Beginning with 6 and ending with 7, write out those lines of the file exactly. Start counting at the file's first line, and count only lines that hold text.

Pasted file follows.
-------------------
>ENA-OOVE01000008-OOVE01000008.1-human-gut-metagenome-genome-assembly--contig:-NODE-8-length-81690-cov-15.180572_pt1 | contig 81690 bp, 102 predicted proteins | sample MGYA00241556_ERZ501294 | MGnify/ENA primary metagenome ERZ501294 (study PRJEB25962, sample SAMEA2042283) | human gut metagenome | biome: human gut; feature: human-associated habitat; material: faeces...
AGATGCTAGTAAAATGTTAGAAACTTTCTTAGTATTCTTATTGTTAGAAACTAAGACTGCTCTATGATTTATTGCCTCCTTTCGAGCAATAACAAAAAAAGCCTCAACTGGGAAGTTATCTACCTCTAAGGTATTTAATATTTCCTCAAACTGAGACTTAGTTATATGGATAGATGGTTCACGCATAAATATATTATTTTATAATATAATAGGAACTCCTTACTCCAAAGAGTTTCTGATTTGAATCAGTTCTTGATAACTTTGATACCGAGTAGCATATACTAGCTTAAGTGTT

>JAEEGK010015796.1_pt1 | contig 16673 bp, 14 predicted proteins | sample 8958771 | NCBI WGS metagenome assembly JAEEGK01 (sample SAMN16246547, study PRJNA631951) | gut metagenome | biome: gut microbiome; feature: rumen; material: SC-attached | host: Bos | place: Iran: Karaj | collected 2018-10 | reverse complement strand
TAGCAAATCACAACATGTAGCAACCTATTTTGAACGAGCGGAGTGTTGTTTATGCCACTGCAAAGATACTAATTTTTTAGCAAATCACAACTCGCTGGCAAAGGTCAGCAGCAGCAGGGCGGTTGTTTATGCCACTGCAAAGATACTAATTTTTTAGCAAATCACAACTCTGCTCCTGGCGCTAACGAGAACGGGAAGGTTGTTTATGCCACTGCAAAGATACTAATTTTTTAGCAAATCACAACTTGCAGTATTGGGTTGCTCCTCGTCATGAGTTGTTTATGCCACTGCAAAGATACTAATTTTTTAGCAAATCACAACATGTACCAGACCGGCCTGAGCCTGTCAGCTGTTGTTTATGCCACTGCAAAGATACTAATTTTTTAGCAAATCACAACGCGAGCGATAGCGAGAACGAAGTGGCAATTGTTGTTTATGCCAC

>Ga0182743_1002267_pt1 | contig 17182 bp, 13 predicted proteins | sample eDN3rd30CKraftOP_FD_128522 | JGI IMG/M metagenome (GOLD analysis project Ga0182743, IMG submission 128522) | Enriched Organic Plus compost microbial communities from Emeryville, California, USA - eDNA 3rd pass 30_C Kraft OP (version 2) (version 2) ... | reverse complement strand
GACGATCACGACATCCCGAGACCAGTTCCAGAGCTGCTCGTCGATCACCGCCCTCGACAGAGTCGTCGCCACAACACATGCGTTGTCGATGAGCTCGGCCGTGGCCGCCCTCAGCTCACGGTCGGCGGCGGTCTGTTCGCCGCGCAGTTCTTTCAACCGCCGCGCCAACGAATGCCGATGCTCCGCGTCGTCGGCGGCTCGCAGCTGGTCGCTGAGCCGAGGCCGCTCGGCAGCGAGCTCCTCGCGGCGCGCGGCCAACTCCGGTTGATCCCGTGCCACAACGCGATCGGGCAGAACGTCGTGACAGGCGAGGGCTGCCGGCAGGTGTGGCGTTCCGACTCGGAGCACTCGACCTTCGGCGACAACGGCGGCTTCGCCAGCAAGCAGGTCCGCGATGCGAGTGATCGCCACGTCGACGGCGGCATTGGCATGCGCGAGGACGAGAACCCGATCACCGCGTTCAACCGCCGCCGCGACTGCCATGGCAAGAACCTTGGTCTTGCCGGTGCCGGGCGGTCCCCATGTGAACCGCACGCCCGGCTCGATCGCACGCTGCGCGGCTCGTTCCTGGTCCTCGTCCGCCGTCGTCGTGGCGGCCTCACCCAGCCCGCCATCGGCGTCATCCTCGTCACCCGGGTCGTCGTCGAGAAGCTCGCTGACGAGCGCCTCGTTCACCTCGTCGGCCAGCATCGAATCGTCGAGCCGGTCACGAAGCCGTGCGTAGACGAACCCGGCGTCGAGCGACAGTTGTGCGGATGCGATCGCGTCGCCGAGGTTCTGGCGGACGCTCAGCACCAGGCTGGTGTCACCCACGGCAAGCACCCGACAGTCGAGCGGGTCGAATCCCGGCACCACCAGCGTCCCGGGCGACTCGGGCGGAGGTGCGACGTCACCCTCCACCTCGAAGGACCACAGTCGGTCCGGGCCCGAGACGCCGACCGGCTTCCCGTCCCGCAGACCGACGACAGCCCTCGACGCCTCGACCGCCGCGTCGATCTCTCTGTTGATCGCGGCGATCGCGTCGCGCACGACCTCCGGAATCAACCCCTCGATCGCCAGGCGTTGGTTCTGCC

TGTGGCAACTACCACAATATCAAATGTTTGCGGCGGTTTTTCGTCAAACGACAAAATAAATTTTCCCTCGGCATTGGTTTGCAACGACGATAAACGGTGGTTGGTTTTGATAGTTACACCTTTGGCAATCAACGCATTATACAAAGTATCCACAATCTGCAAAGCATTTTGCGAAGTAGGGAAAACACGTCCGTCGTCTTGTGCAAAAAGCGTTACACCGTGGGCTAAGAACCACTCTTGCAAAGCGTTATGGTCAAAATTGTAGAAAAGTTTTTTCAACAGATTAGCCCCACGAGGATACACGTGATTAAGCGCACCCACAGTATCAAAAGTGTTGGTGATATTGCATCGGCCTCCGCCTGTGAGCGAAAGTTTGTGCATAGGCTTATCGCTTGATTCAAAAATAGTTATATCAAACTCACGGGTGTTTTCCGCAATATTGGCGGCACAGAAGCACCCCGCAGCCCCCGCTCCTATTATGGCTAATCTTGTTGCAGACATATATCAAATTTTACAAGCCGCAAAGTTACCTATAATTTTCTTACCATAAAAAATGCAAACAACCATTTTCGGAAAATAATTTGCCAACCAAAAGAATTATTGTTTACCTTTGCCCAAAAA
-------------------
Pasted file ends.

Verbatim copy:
GACGATCACGACATCCCGAGACCAGTTCCAGAGCTGCTCGTCGATCACCGCCCTCGACAGAGTCGTCGCCACAACACATGCGTTGTCGATGAGCTCGGCCGTGGCCGCCCTCAGCTCACGGTCGGCGGCGGTCTGTTCGCCGCGCAGTTCTTTCAACCGCCGCGCCAACGAATGCCGATGCTCCGCGTCGTCGGCGGCTCGCAGCTGGTCGCTGAGCCGAGGCCGCTCGGCAGCGAGCTCCTCGCGGCGCGCGGCCAACTCCGGTTGATCCCGTGCCACAACGCGATCGGGCAGAACGTCGTGACAGGCGAGGGCTGCCGGCAGGTGTGGCGTTCCGACTCGGAGCACTCGACCTTCGGCGACAACGGCGGCTTCGCCAGCAAGCAGGTCCGCGATGCGAGTGATCGCCACGTCGACGGCGGCATTGGCATGCGCGAGGACGAGAACCCGATCACCGCGTTCAACCGCCGCCGCGACTGCCATGGCAAGAACCTTGGTCTTGCCGGTGCCGGGCGGTCCCCATGTGAACCGCACGCCCGGCTCGATCGCACGCTGCGCGGCTCGTTCCTGGTCCTCGTCCGCCGTCGTCGTGGCGGCCTCACCCAGCCCGCCATCGGCGTCATCCTCGTCACCCGGGTCGTCGTCGAGAAGCTCGCTGACGAGCGCCTCGTTCACCTCGTCGGCCAGCATCGAATCGTCGAGCCGGTCACGAAGCCGTGCGTAGACGAACCCGGCGTCGAGCGACAGTTGTGCGGATGCGATCGCGTCGCCGAGGTTCTGGCGGACGCTCAGCACCAGGCTGGTGTCACCCACGGCAAGCACCCGACAGTCGAGCGGGTCGAATCCCGGCACCACCAGCGTCCCGGGCGACTCGGGCGGAGGTGCGACGTCACCCTCCACCTCGAAGGACCACAGTCGGTCCGGGCCCGAGACGCCGACCGGCTTCCCGTCCCGCAGACCGACGACAGCCCTCGACGCCTCGACCGCCGCGTCGATCTCTCTGTTGATCGCGGCGATCGCGTCGCGCACGACCTCCGGAATCAACCCCTCGATCGCCAGGCGTTGGTTCTGCC

TGTGGCAACTACCACAATATCAAATGTTTGCGGCGGTTTTTCGTCAAACGACAAAATAAATTTTCCCTCGGCATTGGTTTGCAACGACGATAAACGGTGGTTGGTTTTGATAGTTACACCTTTGGCAATCAACGCATTATACAAAGTATCCACAATCTGCAAAGCATTTTGCGAAGTAGGGAAAACACGTCCGTCGTCTTGTGCAAAAAGCGTTACACCGTGGGCTAAGAACCACTCTTGCAAAGCGTTATGGTCAAAATTGTAGAAAAGTTTTTTCAACAGATTAGCCCCACGAGGATACACGTGATTAAGCGCACCCACAGTATCAAAAGTGTTGGTGATATTGCATCGGCCTCCGCCTGTGAGCGAAAGTTTGTGCATAGGCTTATCGCTTGATTCAAAAATAGTTATATCAAACTCACGGGTGTTTTCCGCAATATTGGCGGCACAGAAGCACCCCGCAGCCCCCGCTCCTATTATGGCTAATCTTGTTGCAGACATATATCAAATTTTACAAGCCGCAAAGTTACCTATAATTTTCTTACCATAAAAAATGCAAACAACCATTTTCGGAAAATAATTTGCCAACCAAAAGAATTATTGTTTACCTTTGCCCAAAAA